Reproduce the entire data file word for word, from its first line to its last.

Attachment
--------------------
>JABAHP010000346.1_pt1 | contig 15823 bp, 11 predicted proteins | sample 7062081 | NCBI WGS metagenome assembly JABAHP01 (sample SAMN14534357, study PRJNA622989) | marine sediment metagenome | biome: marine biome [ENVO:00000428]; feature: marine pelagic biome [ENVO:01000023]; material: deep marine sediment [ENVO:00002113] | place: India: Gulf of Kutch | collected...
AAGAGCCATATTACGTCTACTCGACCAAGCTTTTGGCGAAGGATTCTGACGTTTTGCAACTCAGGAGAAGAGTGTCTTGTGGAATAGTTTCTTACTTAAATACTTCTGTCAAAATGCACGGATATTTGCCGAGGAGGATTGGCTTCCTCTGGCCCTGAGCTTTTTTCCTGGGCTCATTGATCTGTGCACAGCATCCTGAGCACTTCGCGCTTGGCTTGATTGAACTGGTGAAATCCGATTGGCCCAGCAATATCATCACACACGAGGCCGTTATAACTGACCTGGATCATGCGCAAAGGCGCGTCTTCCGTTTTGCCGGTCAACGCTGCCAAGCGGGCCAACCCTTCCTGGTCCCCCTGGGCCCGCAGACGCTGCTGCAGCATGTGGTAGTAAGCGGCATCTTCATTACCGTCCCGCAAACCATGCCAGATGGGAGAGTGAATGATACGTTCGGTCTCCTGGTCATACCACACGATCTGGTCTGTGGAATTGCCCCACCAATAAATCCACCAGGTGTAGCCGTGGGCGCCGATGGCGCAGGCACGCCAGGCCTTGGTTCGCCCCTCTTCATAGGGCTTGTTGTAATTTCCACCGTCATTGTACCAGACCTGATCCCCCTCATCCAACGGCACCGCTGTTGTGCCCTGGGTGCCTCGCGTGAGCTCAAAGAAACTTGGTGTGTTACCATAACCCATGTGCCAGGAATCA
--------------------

>JABAHP010000346.1_pt1 | contig 15823 bp, 11 predicted proteins | sample 7062081 | NCBI WGS metagenome assembly JABAHP01 (sample SAMN14534357, study PRJNA622989) | marine sediment metagenome | biome: marine biome [ENVO:00000428]; feature: marine pelagic biome [ENVO:01000023]; material: deep marine sediment [ENVO:00002113] | place: India: Gulf of Kutch | collected...
AAGAGCCATATTACGTCTACTCGACCAAGCTTTTGGCGAAGGATTCTGACGTTTTGCAACTCAGGAGAAGAGTGTCTTGTGGAATAGTTTCTTACTTAAATACTTCTGTCAAAATGCACGGATATTTGCCGAGGAGGATTGGCTTCCTCTGGCCCTGAGCTTTTTTCCTGGGCTCATTGATCTGTGCACAGCATCCTGAGCACTTCGCGCTTGGCTTGATTGAACTGGTGAAATCCGATTGGCCCAGCAATATCATCACACACGAGGCCGTTATAACTGACCTGGATCATGCGCAAAGGCGCGTCTTCCGTTTTGCCGGTCAACGCTGCCAAGCGGGCCAACCCTTCCTGGTCCCCCTGGGCCCGCAGACGCTGCTGCAGCATGTGGTAGTAAGCGGCATCTTCATTACCGTCCCGCAAACCATGCCAGATGGGAGAGTGAATGATACGTTCGGTCTCCTGGTCATACCACACGATCTGGTCTGTGGAATTGCCCCACCAATAAATCCACCAGGTGTAGCCGTGGGCGCCGATGGCGCAGGCACGCCAGGCCTTGGTTCGCCCCTCTTCATAGGGCTTGTTGTAATTTCCACCGTCATTGTACCAGACCTGATCCCCCTCATCCAACGGCACCGCTGTTGTGCCCTGGGTGCCTCGCGTGAGCTCAAAGAAACTTGGTGTGTTACCATAACCCATGTGCCAGGAATCA